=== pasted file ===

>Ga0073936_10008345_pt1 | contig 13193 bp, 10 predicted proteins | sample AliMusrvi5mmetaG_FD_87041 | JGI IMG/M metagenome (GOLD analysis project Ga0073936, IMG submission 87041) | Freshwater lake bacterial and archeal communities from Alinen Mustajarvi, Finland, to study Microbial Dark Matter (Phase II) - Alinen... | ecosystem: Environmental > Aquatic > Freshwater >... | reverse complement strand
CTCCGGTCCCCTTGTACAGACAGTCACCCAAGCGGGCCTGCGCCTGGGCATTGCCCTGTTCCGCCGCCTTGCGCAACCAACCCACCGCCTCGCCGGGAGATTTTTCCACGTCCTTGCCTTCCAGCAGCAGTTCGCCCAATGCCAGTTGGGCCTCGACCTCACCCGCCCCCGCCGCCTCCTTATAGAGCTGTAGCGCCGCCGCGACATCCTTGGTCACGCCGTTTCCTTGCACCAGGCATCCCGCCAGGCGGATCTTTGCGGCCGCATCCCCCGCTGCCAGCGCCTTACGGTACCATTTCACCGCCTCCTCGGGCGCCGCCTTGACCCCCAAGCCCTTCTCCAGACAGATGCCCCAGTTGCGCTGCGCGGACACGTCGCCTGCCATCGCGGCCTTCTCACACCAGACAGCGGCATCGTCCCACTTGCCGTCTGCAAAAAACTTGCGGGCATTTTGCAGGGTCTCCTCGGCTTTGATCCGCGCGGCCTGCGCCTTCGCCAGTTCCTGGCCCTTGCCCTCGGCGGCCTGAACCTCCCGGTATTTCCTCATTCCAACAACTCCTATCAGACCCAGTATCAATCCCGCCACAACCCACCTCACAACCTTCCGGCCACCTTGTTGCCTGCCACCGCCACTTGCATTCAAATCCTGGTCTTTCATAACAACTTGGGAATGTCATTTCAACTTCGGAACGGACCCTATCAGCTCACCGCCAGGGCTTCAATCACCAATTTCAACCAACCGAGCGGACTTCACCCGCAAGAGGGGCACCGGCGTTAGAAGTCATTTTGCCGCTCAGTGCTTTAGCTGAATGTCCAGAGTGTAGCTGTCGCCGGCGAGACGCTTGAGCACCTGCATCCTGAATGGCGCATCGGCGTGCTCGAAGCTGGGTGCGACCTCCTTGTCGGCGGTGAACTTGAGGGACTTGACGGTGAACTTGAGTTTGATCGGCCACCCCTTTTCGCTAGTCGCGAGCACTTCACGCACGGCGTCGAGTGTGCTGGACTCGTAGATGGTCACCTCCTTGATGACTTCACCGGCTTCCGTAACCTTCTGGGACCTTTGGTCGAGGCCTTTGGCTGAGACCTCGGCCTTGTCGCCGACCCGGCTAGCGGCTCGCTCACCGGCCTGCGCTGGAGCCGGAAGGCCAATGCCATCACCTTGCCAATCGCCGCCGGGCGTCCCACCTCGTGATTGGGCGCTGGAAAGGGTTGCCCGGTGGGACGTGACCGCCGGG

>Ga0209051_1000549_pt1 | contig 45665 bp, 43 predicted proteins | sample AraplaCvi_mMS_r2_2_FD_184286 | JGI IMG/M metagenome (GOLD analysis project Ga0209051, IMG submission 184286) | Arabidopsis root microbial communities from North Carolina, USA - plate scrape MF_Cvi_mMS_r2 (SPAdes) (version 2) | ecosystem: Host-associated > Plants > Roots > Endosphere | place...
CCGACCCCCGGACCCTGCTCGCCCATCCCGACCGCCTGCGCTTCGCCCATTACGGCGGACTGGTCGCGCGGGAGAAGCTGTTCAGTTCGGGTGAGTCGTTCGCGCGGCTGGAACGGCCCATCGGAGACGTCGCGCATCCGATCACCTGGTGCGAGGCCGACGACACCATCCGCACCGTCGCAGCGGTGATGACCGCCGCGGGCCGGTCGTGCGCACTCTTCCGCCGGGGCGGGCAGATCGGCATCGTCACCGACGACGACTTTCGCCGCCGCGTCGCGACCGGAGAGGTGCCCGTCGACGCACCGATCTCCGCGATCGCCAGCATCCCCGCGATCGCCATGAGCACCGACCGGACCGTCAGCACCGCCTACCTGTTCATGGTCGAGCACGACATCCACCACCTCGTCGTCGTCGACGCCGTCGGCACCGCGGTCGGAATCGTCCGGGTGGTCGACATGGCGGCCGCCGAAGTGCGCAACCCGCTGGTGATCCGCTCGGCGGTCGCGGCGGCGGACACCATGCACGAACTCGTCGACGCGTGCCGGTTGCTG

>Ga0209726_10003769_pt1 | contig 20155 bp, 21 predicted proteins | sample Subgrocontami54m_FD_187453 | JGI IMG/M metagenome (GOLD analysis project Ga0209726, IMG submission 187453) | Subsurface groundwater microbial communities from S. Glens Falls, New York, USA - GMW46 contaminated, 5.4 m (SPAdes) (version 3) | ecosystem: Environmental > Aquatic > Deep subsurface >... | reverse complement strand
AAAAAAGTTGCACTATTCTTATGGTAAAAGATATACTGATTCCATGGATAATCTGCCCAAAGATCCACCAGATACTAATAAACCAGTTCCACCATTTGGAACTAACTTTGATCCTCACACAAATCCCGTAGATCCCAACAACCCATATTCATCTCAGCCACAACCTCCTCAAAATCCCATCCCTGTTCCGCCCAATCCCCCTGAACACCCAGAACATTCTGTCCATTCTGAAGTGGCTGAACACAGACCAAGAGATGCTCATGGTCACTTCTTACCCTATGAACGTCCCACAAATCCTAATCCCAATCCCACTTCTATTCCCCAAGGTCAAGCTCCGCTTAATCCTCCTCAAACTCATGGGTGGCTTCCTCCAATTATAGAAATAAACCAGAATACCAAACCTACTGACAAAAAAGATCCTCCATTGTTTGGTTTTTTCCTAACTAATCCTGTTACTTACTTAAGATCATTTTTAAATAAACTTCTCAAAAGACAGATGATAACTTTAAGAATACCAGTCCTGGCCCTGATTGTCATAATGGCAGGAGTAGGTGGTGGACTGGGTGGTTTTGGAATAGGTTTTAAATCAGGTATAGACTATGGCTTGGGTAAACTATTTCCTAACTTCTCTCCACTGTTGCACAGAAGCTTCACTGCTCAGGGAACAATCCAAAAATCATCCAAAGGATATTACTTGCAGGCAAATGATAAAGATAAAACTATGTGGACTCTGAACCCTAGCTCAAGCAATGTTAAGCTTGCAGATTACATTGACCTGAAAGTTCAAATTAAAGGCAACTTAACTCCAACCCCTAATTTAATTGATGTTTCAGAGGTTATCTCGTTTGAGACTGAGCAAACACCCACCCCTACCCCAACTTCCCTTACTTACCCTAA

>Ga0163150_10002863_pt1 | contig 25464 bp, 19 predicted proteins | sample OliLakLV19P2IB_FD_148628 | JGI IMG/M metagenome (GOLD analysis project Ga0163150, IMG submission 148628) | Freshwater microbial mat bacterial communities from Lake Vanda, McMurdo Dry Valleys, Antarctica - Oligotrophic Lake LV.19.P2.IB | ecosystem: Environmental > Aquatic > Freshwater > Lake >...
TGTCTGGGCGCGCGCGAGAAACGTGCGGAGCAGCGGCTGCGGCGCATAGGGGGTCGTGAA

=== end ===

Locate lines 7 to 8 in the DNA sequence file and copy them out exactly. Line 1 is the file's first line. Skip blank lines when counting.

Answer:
>Ga0163150_10002863_pt1 | contig 25464 bp, 19 predicted proteins | sample OliLakLV19P2IB_FD_148628 | JGI IMG/M metagenome (GOLD analysis project Ga0163150, IMG submission 148628) | Freshwater microbial mat bacterial communities from Lake Vanda, McMurdo Dry Valleys, Antarctica - Oligotrophic Lake LV.19.P2.IB | ecosystem: Environmental > Aquatic > Freshwater > Lake >...
TGTCTGGGCGCGCGCGAGAAACGTGCGGAGCAGCGGCTGCGGCGCATAGGGGGTCGTGAA